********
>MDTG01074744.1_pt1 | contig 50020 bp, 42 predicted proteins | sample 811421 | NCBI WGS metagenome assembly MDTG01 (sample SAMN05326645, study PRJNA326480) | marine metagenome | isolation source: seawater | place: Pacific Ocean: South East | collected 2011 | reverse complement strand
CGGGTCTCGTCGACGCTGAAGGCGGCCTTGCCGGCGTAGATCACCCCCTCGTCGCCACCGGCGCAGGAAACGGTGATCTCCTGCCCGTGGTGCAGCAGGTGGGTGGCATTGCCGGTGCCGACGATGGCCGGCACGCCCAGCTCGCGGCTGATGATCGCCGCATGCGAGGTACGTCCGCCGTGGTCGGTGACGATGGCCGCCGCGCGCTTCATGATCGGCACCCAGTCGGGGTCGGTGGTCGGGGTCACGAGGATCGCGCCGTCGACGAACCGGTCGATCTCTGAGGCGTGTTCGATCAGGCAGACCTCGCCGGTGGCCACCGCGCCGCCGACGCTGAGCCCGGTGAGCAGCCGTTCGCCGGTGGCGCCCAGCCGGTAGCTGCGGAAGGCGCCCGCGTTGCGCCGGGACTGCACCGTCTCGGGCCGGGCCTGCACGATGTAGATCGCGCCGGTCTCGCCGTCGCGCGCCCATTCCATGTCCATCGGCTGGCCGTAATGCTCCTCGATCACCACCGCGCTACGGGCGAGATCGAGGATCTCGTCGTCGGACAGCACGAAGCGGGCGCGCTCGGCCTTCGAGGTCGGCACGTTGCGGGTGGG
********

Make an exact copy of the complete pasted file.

>MDTG01074744.1_pt1 | contig 50020 bp, 42 predicted proteins | sample 811421 | NCBI WGS metagenome assembly MDTG01 (sample SAMN05326645, study PRJNA326480) | marine metagenome | isolation source: seawater | place: Pacific Ocean: South East | collected 2011 | reverse complement strand
CGGGTCTCGTCGACGCTGAAGGCGGCCTTGCCGGCGTAGATCACCCCCTCGTCGCCACCGGCGCAGGAAACGGTGATCTCCTGCCCGTGGTGCAGCAGGTGGGTGGCATTGCCGGTGCCGACGATGGCCGGCACGCCCAGCTCGCGGCTGATGATCGCCGCATGCGAGGTACGTCCGCCGTGGTCGGTGACGATGGCCGCCGCGCGCTTCATGATCGGCACCCAGTCGGGGTCGGTGGTCGGGGTCACGAGGATCGCGCCGTCGACGAACCGGTCGATCTCTGAGGCGTGTTCGATCAGGCAGACCTCGCCGGTGGCCACCGCGCCGCCGACGCTGAGCCCGGTGAGCAGCCGTTCGCCGGTGGCGCCCAGCCGGTAGCTGCGGAAGGCGCCCGCGTTGCGCCGGGACTGCACCGTCTCGGGCCGGGCCTGCACGATGTAGATCGCGCCGGTCTCGCCGTCGCGCGCCCATTCCATGTCCATCGGCTGGCCGTAATGCTCCTCGATCACCACCGCGCTACGGGCGAGATCGAGGATCTCGTCGTCGGACAGCACGAAGCGGGCGCGCTCGGCCTTCGAGGTCGGCACGTTGCGGGTGGG